Former Chargers QB Philip Rivers Ranks No. 64 on PFF's All-Decade List

Former Chargers quarterback Philip Rivers came in at No. 64 on Pro Football Focus' list of the top 101 players of the past decade.
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The Los Angeles Chargers enjoyed one of their best runs as a franchise with Philip Rivers behind center. The veteran quarterback never missed a start after emerging as the starter following drew Brees' departure in 2006, a streak that famously included Rivers playing in an AFC Championship Game on a torn ACL. The Chargers won 123 games against 101 losses with him as a starter, their highest sustained winning percentage since the halcyon days of Dan Fouts.

Rivers' play with the Chargers will eventually land him in the team's Hall of Fame and, perhaps, the Pro Football Hall of Fame. It also earned him a spot in Pro Football Focus' list of the 101 best players of the past decade.


Rounding out the bottom half of the second-tier of quarterbacks, Rivers has had a few ups and downs throughout his career, but he had six top-10 finishes during the decade. Even when it doesn't look pretty, Rivers has the anticipation and feel to mitigate a decrease in arm strength, and he remains productive at all levels of the field. Even more impressively, Rivers played behind one of the worst pass-blocking offensive lines for the better part of the decade, yet he still stood in there and made big-time throws at a high level. The big criticism for Rivers is the lack of postseason success, but he's one of the most underrated regular-season quarterbacks in NFL history and clearly one of the top eight signal-callers during the 2010s.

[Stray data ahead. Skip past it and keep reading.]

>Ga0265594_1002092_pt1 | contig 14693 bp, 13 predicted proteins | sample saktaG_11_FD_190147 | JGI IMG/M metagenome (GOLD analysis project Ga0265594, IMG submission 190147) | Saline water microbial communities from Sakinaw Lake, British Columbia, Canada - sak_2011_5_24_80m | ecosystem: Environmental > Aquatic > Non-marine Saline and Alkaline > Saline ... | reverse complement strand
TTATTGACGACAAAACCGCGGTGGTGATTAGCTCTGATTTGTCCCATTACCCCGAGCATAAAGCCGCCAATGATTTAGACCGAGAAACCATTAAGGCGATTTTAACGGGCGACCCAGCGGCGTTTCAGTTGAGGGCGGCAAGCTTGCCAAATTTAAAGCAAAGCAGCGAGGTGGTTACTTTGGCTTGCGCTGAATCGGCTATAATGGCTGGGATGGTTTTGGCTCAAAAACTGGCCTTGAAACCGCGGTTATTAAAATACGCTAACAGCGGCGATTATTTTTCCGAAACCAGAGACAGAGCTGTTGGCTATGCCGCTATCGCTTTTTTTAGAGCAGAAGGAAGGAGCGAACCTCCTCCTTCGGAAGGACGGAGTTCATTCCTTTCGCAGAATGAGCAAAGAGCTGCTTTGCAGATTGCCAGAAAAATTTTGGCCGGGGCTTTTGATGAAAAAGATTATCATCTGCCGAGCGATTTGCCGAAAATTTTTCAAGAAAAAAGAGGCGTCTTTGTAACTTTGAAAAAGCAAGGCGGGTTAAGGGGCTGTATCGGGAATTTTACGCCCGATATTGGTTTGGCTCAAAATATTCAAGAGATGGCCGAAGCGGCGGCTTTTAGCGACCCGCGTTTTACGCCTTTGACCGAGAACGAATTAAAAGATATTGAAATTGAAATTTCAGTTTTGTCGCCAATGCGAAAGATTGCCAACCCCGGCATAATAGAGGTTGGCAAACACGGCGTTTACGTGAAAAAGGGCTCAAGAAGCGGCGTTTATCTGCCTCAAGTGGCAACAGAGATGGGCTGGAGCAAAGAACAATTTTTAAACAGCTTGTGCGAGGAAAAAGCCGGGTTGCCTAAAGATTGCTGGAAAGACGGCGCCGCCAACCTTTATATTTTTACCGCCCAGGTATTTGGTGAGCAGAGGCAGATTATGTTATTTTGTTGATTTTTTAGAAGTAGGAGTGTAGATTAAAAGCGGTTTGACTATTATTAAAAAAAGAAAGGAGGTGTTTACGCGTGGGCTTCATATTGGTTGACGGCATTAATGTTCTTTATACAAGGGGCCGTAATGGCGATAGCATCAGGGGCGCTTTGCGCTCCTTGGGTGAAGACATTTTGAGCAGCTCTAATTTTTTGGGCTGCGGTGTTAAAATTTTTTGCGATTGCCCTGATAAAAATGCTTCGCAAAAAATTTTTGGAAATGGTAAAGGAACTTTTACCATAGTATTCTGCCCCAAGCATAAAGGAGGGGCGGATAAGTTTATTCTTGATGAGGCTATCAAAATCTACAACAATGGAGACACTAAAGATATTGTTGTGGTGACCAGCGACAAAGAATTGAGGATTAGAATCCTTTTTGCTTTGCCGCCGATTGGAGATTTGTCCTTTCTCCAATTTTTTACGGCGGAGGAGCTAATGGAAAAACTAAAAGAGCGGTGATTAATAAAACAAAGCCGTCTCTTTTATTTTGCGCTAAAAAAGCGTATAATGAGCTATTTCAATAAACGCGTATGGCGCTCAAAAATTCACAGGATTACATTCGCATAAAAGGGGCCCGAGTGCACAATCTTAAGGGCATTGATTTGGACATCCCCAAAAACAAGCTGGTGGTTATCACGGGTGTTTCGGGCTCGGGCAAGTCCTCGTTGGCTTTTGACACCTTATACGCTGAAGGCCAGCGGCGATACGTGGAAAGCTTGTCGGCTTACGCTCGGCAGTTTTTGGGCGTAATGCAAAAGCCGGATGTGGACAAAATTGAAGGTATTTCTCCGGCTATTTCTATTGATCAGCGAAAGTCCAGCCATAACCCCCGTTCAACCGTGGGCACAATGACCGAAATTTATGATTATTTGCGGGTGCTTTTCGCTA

Though Rivers' lack of playoff success separates him from peers such as Tom Brady, Brees, Aaron Rodgers, and others, one cannot simply overlook the level of dominance he exhibited during the regular season. Though the Chargers provided a loaded supporting cast early in Rivers' tenure as a starter, most of those key players (LaDainian Tomlinson, Vincent Jackson, Darren Sproles) left before Rivers played his best football. The veteran signal-caller earned five Pro Bowl nods from 2011 to 2018, the last of those coming in a year where Rivers generated MVP discussion until the final stretch of the season. While he had talent to work with -- namely Keenan Allen and Austin Ekeler -- Rivers established himself as the catalyst behind the offense rather than a mere game manager.

Rivers now has the chance to make a final championship push with a well-stocked and well-positioned Indianapolis Colts squad. If he finds a way to earn a ring, it would go a long way toward securing his legacy outside of Southern California.

-- Jason B. Hirschhorn is an award-winning sports journalist and Pro Football Writers of America member. Follow him on Twitter: @by_JBH